Minimum Variance (MV) beamforming is known to improve the lateral resolution of ultrasound images and enhance the separation of isolated point scatterers. This paper aims to evaluate the adaptive beamformer’s performance with flowing microbubbles (MBs), which are relevant to super-resolution ultrasound imaging. Simulations using point scatterer data from single emissions were complemented by an experimental investigation performed using a capillary tube phantom and the Synthetic Aperture Real-time Ultrasound System (SARUS). The MV performance was assessed by the minimum distance that allows the display of two scatterers positioned side-by-side, the lateral Full- Width-Half-Maximum (FWHM), and the Peak-Side-lobe-Level (PSL). In the tube, scatterer responses separated by down to 196 μm (or 1.05λ) were distinguished by the MV method, while the standard Delay-and-Sum (DAS) beamformers were unable to achieve such separation. Up to 9-fold FWHM decrease was also measured in favour of the MV beamformer, for individual echoes from MBs. The lateral distance between two scatterers impacted on their FWHM value, and additional differences in the scatterers’ axial or out-of-plane position also impacted on their size and appearance. The simulation and experimental results were in agreement in terms of lateral resolution. The point scatterer study showed that the proposed MV imaging scheme provided clear resolution benefits compared to DAS. Current super-resolution methods mainly depend on DAS beamformers. Instead, the use of the MV method may provide a larger number of detected, and potentially better localized, MB scatterers.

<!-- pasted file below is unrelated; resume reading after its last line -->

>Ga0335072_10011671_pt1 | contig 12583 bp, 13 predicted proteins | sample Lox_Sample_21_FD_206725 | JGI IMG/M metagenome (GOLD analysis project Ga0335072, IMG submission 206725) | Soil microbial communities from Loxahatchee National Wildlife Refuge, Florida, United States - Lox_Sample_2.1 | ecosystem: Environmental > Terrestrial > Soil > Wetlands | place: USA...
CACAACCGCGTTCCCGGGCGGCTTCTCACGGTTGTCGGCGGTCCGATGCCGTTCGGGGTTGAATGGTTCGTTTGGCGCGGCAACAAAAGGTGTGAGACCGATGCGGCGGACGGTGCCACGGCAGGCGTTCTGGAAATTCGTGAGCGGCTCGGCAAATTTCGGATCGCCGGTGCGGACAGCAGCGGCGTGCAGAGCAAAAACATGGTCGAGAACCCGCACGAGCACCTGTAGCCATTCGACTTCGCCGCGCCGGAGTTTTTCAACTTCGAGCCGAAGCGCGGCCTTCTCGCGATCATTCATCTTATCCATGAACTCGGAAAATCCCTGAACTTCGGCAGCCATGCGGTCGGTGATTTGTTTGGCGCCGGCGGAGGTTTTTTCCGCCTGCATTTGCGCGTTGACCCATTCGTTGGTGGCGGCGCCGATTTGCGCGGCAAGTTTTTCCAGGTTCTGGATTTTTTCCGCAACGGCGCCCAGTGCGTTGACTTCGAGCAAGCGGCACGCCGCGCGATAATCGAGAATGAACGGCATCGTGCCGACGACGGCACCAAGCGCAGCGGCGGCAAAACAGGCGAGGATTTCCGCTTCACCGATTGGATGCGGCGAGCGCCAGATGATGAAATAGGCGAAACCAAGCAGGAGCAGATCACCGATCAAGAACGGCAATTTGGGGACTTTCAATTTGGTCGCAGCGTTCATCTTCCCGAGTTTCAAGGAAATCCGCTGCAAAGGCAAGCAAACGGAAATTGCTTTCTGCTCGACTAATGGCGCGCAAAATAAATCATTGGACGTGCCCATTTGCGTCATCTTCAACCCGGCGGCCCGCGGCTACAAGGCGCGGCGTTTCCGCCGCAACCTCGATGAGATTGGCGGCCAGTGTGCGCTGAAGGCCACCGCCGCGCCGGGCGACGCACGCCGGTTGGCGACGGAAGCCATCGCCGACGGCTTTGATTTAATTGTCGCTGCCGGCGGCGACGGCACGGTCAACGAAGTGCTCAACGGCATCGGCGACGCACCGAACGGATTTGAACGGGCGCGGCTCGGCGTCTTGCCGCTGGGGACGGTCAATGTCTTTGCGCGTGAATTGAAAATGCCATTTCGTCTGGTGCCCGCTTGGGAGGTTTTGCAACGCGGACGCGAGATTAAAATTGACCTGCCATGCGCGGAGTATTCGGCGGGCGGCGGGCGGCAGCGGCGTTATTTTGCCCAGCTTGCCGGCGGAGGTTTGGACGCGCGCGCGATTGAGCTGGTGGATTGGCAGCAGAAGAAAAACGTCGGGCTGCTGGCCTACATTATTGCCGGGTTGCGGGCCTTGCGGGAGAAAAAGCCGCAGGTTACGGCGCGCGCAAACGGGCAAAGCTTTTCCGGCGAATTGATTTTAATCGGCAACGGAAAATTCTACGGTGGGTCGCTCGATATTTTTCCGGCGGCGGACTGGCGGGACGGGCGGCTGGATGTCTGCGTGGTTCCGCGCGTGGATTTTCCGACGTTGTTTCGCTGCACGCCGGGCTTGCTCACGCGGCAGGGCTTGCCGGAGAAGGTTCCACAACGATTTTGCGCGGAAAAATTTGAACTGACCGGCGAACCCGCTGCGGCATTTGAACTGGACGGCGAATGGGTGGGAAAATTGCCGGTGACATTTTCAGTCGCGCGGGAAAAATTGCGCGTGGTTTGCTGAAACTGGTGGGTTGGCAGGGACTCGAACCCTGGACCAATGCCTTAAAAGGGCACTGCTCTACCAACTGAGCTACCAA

FingerprintDive into the research topics of 'Resolving Ultrasound Contrast Microbubbles using Minimum Variance Beamforming'. Together they form a unique fingerprint.
- School of Engineering & Physical Sciences - Associate Professor
- School of Engineering & Physical Sciences, Institute of Biological Chemistry, Biophysics and Bioengineering - Associate Professor
Person: Academic (Research & Teaching)